3. First, while the authors of this article think there are too many lawyers, it's still interesting - I haven't had time to read it in full in the few minutes since my last post, but just skimming there's a lot there including problems with law schools and the academic-practitioner divide unlike medical schools with more balance: https://digitalcommons.osgoode.yorku.ca/cgi/viewcontent.cgi?referer=https://www.google.com/&httpsredir=1&article=3184&context=ohlj Second, tuition and student debt is a far broader issue than law or law schools or Ryerson, so I don't want to go too far that way (I tend to be persuaded that the relationship between loans and tuition mean that tuition ramps ever higher far outpacing inflation and cost of living). As I've said before, if there are to be limits imposed re graduates it should be done by government, not law societies. So in that sense, agree or not, Ontario decision re OSAP with Ryerson law seems fair at first. But then, considering that someone studying naturopathy, acupuncture, or chiropractic in Ontario can get OSAP, that makes it seem less fair to me (maybe chiropractice since as long as not talking about vaccines or doing dangerous neck manipulations, there is evidence that what they do can help). Third, access to justice and legal advice, I think law societies and governments too much focus on, let's provide clinics or certificates for the worst off (and cut budgets, because general population thinks of lawyers in a not-so-pleasant, they make enough money, kind of way), and not on, how can we make it more practical and affordable for lawyers to provide paid legal services (limited scope retainers were a good improvement). If Ryerson helps train lawyers who are better with automation of tasks and doing work more efficiently with fewer or no staff, that helps with access to justice even in a small way.
  4. Yeah, I'm sympathetic to people suffering from group work, unfair downgrades, etc. But like you, I don't understand how a 1-2% drop in a single course matters so much nor why it would be worth complaining/whining about. It would I think either have to be drastically worse unfair change in marks, or based on much worse criteria (e.g. "in grading I have to make sure white males get the highest marks" or conversely "in grading I have to make sure that white males get lower marks than women or visible minorities" even if only 1-2%, would in my view be worth complaining about!).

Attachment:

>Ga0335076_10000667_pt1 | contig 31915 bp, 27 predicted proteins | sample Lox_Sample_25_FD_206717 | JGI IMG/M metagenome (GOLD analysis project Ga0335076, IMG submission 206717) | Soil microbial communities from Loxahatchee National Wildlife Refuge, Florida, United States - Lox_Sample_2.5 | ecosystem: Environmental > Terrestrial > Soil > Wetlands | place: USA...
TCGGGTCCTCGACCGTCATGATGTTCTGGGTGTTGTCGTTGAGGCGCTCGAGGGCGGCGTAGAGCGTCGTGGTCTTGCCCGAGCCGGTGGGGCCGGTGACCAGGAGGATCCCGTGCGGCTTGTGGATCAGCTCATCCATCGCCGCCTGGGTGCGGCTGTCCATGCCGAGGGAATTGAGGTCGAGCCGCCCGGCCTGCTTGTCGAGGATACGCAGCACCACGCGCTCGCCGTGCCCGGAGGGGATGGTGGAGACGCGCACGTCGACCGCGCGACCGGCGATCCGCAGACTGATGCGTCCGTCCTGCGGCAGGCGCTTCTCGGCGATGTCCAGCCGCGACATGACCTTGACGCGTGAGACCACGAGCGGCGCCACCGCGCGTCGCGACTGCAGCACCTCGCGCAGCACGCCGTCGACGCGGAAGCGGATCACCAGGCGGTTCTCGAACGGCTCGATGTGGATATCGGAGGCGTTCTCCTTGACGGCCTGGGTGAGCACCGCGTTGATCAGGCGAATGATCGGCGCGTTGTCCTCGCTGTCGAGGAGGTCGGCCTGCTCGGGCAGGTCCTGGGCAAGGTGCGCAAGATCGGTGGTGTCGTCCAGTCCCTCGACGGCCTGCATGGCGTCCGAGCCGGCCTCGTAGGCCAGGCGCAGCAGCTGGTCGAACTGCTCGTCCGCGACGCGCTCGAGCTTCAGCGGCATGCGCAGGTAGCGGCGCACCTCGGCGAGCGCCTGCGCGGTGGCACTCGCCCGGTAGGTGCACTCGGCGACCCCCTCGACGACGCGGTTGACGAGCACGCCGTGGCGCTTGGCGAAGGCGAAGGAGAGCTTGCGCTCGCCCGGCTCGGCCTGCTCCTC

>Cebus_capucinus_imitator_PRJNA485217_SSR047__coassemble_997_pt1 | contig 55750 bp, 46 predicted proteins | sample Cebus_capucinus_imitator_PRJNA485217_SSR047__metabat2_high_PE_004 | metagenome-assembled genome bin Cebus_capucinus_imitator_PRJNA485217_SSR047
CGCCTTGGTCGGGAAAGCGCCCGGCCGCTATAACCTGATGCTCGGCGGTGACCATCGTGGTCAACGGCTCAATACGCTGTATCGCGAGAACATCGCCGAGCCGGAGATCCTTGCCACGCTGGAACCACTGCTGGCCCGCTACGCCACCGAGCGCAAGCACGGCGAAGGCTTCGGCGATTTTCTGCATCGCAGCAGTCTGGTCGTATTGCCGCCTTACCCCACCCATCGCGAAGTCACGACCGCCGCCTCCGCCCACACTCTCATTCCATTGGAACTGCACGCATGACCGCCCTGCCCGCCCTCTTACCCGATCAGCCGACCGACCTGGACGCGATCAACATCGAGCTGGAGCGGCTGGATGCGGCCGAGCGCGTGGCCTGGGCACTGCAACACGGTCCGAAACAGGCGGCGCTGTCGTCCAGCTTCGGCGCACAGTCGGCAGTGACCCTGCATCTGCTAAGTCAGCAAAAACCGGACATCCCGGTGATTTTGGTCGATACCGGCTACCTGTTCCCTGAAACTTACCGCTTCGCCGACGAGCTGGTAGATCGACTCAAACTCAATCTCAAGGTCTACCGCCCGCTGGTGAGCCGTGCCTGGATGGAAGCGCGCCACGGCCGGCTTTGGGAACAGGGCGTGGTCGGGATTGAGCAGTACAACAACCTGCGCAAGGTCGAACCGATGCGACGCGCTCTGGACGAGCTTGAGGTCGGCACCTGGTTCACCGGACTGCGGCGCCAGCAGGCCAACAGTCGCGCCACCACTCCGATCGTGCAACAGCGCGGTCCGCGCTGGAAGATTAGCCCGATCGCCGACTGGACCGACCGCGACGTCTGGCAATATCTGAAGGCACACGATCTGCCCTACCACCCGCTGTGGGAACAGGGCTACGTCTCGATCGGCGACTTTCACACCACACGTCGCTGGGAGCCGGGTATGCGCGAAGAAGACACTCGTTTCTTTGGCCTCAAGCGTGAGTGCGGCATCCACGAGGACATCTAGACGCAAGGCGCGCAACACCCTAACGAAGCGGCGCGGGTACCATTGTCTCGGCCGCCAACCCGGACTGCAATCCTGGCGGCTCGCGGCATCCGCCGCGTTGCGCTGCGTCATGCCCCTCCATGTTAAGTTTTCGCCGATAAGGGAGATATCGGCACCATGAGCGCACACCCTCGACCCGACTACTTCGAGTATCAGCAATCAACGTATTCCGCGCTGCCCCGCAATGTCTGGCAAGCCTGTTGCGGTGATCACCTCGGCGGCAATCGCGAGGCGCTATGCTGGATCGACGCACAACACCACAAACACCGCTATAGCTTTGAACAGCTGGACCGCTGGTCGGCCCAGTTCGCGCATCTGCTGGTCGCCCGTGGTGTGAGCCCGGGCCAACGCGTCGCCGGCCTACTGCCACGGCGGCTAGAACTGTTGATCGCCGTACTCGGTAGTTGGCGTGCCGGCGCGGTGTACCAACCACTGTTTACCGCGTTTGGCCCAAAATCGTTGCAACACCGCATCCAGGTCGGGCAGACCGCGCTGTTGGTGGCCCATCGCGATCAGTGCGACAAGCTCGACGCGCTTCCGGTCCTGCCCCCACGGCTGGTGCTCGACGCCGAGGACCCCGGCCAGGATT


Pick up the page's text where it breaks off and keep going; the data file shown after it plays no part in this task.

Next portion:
5. Perhaps, or have paid work placements or something, or as noted above different funding or income-contingent repayment loans or whatever. And making the practice of law more affordable (as I've commented on in other threads). But leaving that aside for a moment, the primary aspect, if someone says there are too many lawyers (or too many anything), I want to know, what's the basis for them saying that? And as I noted before, even if there are shortages of articling positions, that's not necessarily indicative of there being a shortage of lawyer positions past that bottleneck, and even if there's a shortage of lawyer positions, there may be a need for more lawyers (as solo or small practitioners).
  6. [emphasis added] We need more physicians in Labrador, Nunavut, the Yukon, and Northern Ontario. Does that mean that we should open up medical schools in remote locations? Maybe we should (though there are hospitals and training opportunities in larger cities, difficulty of attracting professors?), but I don't see a clear connection between educating someone in a remote location = they'll necessarily want to stay there when they graduate. Admitting people from remote locations may increase the chances of such, but who says you have to train where people will eventually work? I think I'd previously posted link to recent Slaw piece re PRISM estimates being too low, but even aside from that, what's your evidence that we don't need more lawyers in Toronto? I strongly disagree. I think we desperately need more affordable lawyers in Toronto. Not that opening Ryerson law school necessarily helps with that, but I tend to think that greater supply won't hurt the public, especially if the funding is non-governmental (no OSAP etc.). For that matter, should law schools that produce significant numbers of graduates that leave Canada at some point be penalized (in terms of government funding) as being a brain drain? Like, if someone goes to U of T law, clerks for the SCC, then goes to a NY firm, that's helped Canada and Ontario, how?